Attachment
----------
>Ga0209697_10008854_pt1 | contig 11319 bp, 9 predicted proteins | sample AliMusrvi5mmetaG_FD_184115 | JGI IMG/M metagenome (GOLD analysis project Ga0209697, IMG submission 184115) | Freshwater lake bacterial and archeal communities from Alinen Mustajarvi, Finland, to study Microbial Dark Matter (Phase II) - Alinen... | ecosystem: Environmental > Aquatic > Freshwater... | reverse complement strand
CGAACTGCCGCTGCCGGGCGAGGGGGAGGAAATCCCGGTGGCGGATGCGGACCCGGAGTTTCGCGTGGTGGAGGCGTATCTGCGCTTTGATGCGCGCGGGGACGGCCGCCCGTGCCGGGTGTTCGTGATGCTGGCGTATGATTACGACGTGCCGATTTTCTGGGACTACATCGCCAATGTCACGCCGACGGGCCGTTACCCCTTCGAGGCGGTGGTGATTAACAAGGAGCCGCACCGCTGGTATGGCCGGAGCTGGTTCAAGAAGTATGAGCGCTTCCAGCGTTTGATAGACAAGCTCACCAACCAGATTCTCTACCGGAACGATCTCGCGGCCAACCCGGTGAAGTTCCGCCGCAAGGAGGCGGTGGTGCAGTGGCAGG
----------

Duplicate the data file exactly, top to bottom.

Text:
>Ga0209697_10008854_pt1 | contig 11319 bp, 9 predicted proteins | sample AliMusrvi5mmetaG_FD_184115 | JGI IMG/M metagenome (GOLD analysis project Ga0209697, IMG submission 184115) | Freshwater lake bacterial and archeal communities from Alinen Mustajarvi, Finland, to study Microbial Dark Matter (Phase II) - Alinen... | ecosystem: Environmental > Aquatic > Freshwater... | reverse complement strand
CGAACTGCCGCTGCCGGGCGAGGGGGAGGAAATCCCGGTGGCGGATGCGGACCCGGAGTTTCGCGTGGTGGAGGCGTATCTGCGCTTTGATGCGCGCGGGGACGGCCGCCCGTGCCGGGTGTTCGTGATGCTGGCGTATGATTACGACGTGCCGATTTTCTGGGACTACATCGCCAATGTCACGCCGACGGGCCGTTACCCCTTCGAGGCGGTGGTGATTAACAAGGAGCCGCACCGCTGGTATGGCCGGAGCTGGTTCAAGAAGTATGAGCGCTTCCAGCGTTTGATAGACAAGCTCACCAACCAGATTCTCTACCGGAACGATCTCGCGGCCAACCCGGTGAAGTTCCGCCGCAAGGAGGCGGTGGTGCAGTGGCAGG